The White Sox pitcher's detached lat muscle is such a rare baseball occurrence that there is nothing comparable.
Jake Peavy (strained lat, ERD 10/4)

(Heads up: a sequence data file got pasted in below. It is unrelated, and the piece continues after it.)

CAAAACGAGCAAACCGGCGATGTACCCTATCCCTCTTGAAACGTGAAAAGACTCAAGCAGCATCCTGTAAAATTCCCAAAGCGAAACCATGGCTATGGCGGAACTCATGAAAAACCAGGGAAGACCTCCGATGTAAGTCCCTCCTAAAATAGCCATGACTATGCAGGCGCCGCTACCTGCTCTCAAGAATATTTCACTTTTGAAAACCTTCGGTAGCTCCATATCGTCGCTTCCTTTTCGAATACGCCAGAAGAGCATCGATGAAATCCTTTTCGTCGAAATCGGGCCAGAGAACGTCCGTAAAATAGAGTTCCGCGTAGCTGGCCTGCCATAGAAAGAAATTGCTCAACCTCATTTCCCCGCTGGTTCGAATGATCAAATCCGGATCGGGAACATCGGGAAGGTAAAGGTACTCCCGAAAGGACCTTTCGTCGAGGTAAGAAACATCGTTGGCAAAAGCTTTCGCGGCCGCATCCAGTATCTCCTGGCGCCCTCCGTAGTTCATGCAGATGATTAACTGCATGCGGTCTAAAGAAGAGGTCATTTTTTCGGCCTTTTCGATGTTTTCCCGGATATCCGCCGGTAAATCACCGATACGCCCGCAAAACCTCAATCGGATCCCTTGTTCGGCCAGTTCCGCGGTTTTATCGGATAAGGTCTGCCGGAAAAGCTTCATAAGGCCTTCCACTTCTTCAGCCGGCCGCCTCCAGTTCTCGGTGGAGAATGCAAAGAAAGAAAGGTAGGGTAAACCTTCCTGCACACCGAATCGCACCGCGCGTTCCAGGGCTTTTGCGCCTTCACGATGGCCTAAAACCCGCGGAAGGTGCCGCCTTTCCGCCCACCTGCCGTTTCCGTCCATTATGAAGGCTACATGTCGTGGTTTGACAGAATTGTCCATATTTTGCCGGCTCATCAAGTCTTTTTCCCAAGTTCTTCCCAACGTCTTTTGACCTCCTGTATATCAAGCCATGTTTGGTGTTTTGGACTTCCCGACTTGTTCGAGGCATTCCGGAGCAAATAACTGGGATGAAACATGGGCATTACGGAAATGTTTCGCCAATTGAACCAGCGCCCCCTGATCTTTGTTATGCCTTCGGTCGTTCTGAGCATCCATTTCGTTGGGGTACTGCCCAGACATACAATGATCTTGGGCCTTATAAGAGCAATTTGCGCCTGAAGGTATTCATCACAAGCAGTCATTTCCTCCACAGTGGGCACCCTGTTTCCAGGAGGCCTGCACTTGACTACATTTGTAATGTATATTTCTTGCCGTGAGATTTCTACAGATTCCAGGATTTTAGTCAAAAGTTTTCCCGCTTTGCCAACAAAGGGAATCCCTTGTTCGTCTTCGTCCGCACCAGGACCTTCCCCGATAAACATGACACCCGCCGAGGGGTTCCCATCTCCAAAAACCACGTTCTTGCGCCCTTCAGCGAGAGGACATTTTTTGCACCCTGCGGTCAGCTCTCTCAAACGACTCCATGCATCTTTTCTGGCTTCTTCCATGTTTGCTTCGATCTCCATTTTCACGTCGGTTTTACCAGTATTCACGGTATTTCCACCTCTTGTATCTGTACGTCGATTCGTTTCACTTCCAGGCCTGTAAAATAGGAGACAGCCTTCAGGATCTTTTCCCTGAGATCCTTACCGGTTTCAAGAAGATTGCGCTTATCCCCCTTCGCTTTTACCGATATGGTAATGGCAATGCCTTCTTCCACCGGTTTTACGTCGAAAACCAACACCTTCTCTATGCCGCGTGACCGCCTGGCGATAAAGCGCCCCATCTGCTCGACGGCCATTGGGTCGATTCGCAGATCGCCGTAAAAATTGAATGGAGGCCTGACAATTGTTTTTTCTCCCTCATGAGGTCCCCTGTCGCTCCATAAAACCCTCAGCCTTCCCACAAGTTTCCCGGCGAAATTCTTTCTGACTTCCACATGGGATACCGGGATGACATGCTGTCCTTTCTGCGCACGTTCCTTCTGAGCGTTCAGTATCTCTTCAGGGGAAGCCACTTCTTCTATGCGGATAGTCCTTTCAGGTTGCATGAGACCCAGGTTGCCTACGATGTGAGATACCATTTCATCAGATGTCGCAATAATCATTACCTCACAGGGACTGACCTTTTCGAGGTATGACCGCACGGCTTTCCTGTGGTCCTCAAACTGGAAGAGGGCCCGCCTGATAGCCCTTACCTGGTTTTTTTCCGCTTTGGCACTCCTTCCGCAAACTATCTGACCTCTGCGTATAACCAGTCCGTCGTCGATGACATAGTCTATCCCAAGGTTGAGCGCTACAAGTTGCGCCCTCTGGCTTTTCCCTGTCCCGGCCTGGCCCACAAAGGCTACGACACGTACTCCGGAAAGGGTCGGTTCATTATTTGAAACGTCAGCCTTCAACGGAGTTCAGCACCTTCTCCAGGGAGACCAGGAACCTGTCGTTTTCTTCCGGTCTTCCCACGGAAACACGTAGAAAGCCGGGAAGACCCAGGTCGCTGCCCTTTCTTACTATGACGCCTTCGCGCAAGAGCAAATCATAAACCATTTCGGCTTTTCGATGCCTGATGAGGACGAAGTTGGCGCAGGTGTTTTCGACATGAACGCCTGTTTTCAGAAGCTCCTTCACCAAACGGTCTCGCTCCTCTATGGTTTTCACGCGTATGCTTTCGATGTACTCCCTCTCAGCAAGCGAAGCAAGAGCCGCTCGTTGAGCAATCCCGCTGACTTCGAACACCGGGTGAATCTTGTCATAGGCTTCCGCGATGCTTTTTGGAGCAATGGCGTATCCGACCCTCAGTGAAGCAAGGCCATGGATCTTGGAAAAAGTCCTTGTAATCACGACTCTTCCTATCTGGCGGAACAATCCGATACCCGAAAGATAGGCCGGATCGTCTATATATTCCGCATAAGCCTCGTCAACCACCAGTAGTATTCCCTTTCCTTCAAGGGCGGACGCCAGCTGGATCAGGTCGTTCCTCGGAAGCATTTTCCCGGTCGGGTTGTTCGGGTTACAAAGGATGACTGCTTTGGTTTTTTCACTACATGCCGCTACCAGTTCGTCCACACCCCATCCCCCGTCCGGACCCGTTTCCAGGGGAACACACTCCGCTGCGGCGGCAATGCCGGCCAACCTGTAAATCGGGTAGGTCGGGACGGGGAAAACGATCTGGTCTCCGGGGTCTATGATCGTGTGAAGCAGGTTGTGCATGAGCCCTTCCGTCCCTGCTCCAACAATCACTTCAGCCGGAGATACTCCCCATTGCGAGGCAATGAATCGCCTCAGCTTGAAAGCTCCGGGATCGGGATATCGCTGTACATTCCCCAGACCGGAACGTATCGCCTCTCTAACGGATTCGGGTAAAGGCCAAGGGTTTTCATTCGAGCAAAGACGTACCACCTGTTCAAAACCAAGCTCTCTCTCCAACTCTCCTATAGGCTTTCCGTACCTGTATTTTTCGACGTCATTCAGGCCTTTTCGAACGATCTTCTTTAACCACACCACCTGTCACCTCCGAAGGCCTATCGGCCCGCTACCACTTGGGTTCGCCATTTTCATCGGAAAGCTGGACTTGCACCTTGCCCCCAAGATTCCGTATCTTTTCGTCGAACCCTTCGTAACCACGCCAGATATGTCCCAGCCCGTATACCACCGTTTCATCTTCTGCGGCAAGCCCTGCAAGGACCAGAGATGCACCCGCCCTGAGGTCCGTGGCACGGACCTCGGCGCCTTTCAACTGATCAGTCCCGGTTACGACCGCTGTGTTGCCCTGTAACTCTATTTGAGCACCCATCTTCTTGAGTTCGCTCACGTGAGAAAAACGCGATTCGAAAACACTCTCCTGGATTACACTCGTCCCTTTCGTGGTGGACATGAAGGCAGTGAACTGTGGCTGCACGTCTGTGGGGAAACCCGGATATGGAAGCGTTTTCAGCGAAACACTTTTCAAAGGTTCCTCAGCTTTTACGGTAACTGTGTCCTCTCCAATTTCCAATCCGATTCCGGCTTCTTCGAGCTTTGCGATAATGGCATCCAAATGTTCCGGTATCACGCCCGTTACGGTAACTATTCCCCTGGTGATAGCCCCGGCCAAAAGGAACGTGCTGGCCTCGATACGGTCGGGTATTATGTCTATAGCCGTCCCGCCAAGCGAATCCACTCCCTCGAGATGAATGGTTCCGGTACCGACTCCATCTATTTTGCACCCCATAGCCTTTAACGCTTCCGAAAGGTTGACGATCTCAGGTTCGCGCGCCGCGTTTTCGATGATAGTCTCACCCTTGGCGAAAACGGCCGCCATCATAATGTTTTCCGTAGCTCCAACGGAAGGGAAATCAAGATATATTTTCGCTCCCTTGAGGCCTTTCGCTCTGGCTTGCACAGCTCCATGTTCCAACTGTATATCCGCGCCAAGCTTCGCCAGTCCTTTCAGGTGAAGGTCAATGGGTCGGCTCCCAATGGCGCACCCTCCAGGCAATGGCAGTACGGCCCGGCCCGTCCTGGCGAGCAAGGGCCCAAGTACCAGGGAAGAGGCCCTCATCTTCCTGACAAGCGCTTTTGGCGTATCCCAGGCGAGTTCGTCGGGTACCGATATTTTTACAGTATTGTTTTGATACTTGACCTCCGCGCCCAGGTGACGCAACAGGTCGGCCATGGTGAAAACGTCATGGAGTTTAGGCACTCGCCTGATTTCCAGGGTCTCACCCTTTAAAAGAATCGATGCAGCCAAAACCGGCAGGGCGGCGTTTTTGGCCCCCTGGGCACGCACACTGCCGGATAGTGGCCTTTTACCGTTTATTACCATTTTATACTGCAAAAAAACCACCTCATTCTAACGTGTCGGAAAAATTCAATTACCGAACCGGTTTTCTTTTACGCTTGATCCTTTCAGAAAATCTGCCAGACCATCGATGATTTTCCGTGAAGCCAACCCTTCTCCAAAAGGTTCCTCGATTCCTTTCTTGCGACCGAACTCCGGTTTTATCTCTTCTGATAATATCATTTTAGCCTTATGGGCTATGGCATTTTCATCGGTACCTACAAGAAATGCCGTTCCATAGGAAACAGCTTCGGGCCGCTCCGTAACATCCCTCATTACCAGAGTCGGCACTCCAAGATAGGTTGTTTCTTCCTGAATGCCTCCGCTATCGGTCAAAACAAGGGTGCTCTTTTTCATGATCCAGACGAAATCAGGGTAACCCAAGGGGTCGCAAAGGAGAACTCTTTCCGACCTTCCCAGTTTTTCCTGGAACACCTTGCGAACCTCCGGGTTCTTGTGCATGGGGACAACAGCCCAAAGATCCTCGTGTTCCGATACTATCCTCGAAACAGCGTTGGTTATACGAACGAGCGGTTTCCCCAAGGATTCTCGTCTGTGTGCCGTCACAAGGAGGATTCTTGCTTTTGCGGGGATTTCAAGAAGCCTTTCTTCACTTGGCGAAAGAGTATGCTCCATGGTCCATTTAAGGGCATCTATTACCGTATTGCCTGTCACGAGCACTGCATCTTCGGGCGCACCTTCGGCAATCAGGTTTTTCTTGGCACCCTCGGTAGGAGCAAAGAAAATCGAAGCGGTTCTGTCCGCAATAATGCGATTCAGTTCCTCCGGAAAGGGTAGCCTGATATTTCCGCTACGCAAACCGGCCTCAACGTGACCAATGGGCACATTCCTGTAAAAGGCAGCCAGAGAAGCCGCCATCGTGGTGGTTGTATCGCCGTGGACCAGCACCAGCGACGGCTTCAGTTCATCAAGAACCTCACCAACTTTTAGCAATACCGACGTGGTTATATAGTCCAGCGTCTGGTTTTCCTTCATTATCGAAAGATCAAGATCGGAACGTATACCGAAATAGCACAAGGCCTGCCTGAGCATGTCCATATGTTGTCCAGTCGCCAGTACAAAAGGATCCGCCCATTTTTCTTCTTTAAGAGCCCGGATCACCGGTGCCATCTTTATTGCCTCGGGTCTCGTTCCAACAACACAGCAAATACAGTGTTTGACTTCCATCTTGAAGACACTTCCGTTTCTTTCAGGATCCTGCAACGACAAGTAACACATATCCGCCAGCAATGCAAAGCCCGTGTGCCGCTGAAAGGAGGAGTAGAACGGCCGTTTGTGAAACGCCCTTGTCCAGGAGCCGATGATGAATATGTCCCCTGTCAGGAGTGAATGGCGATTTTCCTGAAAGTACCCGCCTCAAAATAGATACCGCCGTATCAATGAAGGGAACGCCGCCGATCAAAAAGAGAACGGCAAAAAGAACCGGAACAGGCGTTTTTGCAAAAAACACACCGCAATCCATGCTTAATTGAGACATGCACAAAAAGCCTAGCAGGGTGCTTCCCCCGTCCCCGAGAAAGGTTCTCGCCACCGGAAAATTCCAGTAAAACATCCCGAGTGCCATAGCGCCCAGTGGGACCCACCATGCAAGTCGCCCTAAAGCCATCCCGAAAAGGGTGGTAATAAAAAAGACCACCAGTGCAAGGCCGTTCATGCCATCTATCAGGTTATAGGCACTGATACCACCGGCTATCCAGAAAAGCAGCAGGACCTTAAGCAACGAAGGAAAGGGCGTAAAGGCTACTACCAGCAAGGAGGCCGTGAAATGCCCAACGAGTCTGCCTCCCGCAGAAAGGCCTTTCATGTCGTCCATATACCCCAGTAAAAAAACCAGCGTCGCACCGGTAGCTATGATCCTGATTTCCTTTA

Not just strained, but detached. That was the piece of info that took this from being bad news for Peavy and the White Sox to being the worst-case scenario. Peavy has pulled the muscle out at the insertion. That's the point where it connects to the upper arm, as seen here. It's not the best comparison, but if you've ever broken down a chicken, this is very similar, though obviously there's a size (and species) difference. It's the same kind of muscles and tendons that are pulled apart when taking the wings off before adding the delicious sauce. Peavy will in all likelihood need surgery to reattach the muscle. He'll get a second opinion, maybe more, but doctors and therapists I spoke with said a complete detachment of this type can't heal on its own. This detachment is what differentiates this strain (and yes, it's still a strain; a detachment is just a specific kind of rupture, which itself is a complete strain) from the ones suffered by other pitchers, such as Brad Penny, Josh Beckett, and Ben Sheets. They had strains in the "belly" of the large muscle rather than at the thinner, weaker point nearer the arm. The cause is unknown and probably always will be. SBNation quoted me early in saying this was Don Cooper's fault, but that's not what I meant at all. In changing anything about a pitcher's delivery, there can be consequences, just as if a pitcher instinctively changes something to compensate for an injury. That's why it's so tough to see a pitcher with terrible mechanics but good results; even a small change might change things for the worse. The pitcher has done this for such a long time that his body, even his bones, have adjusted to that specific motion. The question now becomes whether or not Peavy can come back at all. There are no comparables for this. Again, I went to my doctors and therapists, who think that he can come back. "It's not a cuff," said one ortho, "and putting the muscle back in place isn't difficult. It's an anchor. It's not like there's multiple structures or ways to do it really." A physical therapist put it more succinctly: "If a nail comes out of your wall, you hammer it back in place. That's all this is." We've seen players come back from detached muscles before. The one that immediately comes to mind for me is the dreadful image of Dean Palmer's biceps strain. The muscle retracted, visibly rolling up his arm as he screamed in pain. I'm glad that's not on YouTube. Peavy is looking at a significant rehab and most likely his season is done. When he might be back on a mound remains to be seen.